which was the great plague, is already done away with; and let it not be said that this measure is a valid precedent for the wholesale disfranchisement of the boroughs in England. To take away the privilege of returning members to Parliament from an enormous multitude of shoeless, shirtless, priest-driven creatures, as wild and ignorant as the cattle upon the hills, is surely a very different sort of policy from that of taking away the same privilege from ancient corporations, or from moneyed interests of vast importance in the country.

O'Connell's nonsense about the different and more favourable treat ment which England and Scotland receive by their Reform Bills, is really not worth following. It is such absolute trash in writing and in reasoning, as to be fit only for laughing at in conversation. What can one say to a man who, in a letter professing to be a grave dissertation upon a proposed act of the legislature, falls into such silly rant as this?"Justice, I exclaim-justice for Ireland! Real justice-no mockeryno delusion! Above all, no hypo

critical pretences! Justice for Ireland is my motto!"

How piteous that the population of Ireland should be so much under the dominion of a man possessing so little common sense, whenever he rises above common affairs! Alas, for Ireland! she does indeed want reform, very different from Parliamentary Reform; but where or how shall we look for it, in such a time of public madness as the present? The cry in England at present is, "Give Ireland poor laws." Even "The Standard," whose knowledge of Ireland is as certain as the ignorance of others, calls for poor laws. But for myself, I doubt the practicability of a system any thing like that of England, or at all so extensive in its operation. But this-this it is that should occupy the attention of Ministers with regard to Ireland, and not the senseless project miscalled Reform. If the Bill should pass, it will be the first part of a three-act political drama, of which the second act will be Repeal of the Union," and the third, "Rebellion in Ireland."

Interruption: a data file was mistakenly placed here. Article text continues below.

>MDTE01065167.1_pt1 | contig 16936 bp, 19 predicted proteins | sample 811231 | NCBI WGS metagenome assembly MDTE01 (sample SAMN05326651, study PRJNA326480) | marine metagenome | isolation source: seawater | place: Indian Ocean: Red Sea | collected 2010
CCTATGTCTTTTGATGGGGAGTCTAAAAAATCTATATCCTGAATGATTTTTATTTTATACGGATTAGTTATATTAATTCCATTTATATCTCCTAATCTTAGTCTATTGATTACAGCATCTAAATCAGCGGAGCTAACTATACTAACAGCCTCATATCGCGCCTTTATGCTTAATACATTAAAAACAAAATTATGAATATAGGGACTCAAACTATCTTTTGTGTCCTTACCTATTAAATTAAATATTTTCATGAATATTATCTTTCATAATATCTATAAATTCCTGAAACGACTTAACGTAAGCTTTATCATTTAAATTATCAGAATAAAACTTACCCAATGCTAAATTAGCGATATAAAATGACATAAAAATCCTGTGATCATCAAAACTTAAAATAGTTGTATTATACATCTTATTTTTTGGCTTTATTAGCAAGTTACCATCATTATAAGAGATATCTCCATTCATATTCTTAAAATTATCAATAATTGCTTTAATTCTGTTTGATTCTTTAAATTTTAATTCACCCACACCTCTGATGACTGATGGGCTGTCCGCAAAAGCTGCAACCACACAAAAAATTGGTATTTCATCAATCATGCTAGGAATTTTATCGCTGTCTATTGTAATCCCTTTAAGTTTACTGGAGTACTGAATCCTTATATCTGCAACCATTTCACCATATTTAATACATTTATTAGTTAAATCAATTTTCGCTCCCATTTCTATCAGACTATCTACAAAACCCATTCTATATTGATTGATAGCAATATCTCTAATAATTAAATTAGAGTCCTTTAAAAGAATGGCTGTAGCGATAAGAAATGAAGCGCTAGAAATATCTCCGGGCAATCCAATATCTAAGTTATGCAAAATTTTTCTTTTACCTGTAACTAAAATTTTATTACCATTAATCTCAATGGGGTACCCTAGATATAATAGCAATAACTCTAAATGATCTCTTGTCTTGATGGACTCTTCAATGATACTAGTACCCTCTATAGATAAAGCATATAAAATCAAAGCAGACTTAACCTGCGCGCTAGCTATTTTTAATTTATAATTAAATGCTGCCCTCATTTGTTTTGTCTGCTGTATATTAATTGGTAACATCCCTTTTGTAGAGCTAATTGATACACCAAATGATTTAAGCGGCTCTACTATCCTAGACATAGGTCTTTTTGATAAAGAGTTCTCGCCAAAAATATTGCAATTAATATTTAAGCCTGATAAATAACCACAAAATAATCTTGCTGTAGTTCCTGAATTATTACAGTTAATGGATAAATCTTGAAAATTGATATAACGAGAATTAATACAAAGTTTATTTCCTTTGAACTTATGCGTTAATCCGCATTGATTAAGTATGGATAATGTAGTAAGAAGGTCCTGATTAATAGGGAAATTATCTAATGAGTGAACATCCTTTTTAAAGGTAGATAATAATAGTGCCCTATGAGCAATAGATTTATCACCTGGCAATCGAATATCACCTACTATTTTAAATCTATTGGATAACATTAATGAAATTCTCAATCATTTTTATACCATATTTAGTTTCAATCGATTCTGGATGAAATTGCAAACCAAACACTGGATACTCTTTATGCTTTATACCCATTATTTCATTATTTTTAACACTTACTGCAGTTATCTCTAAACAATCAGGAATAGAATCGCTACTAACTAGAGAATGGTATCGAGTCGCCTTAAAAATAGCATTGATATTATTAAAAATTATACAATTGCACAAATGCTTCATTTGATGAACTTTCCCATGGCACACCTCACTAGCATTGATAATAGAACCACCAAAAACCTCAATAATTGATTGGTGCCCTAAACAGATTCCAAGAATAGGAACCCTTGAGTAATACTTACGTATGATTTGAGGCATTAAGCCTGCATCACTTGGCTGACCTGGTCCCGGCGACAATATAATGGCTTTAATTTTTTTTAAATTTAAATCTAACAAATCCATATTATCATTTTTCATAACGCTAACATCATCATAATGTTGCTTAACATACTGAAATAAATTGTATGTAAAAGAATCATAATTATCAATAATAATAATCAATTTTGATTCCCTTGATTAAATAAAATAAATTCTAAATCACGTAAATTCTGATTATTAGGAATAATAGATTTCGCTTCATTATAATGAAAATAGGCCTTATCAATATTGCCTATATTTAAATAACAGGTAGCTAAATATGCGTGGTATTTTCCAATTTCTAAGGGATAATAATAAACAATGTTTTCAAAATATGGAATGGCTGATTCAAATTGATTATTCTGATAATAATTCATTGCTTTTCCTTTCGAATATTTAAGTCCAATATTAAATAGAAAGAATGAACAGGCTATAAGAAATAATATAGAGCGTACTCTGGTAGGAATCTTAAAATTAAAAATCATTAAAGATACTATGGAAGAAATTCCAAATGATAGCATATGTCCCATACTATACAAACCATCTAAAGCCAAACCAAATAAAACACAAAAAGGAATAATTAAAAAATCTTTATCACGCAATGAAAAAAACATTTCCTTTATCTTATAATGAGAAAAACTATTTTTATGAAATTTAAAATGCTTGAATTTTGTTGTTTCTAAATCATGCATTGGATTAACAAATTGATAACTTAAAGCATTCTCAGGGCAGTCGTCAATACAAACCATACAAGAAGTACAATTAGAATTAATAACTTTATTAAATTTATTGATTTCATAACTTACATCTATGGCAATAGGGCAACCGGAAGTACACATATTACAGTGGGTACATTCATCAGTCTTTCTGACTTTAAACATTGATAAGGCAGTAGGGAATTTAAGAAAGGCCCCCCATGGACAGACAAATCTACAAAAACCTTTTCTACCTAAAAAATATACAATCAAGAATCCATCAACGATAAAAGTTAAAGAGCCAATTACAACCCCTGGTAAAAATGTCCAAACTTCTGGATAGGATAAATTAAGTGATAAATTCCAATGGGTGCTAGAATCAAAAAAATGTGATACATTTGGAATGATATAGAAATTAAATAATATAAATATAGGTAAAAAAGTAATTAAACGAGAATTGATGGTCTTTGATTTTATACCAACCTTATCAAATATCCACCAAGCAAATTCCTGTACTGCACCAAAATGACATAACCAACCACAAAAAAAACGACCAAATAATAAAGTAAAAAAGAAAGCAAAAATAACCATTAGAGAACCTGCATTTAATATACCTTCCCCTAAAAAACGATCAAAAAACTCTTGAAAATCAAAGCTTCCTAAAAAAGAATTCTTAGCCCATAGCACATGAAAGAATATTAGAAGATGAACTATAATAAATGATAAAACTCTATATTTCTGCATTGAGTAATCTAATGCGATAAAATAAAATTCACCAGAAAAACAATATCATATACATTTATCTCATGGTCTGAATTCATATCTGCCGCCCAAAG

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T. W. H.



I THINK of thee at morning, when the shades
Fly off like spectres from the blessed sun;
I think of thee, when twilight's march pervades
The world, and wraps it in her mantle dun;
Beneath the moon, and when the midnight skies
Sparkle o'er earth, with their bright myriad eyes :-
Life seems a wilderness; I look around

In vain for thee, who spake to me of heaven:

My thoughts are mantled in a gloom profound,

And o'er my heart Grief's furrowing plough hath driven; see no beauty in the shining day,

But peak in loneliness, and pine away:

Wrapt in the past, mine ardent longings flee
To dwell with thee!

I think of thee in Spring-time, when the flowers
Expand in beauty to the wooing sun,

When sing the small birds 'mid the greening bowers,
And from the hills the ice-freed waters run;

Amid the summer's wealth, and when the hues

Of Autumn gentlest pensiveness infuse;

And when is howling the tempestuous gale
Of Winter o'er the desolated heath;

When floods the rain-shower, or the rattling hail
Mantles the mountain in a robe of death;

From the bleak pasture and the leafless tree
I turn my weary gaze-and think of thee-
I think of thee-and lo! before my sight
Thou comest in beauty bright!

I think of thee-I muse on thee-and then
Thou stand'st before me, idol of my heart,
In thy subduing loveliness, as when,

Though link'd in spirit, Fortune bade us part:
On thy sweet presence Hope and Peace await,
And in thy melting eyes I read my fate;
Thy voice comes o'er me like the lulling sound
Of desert fountains to the traveller's ear;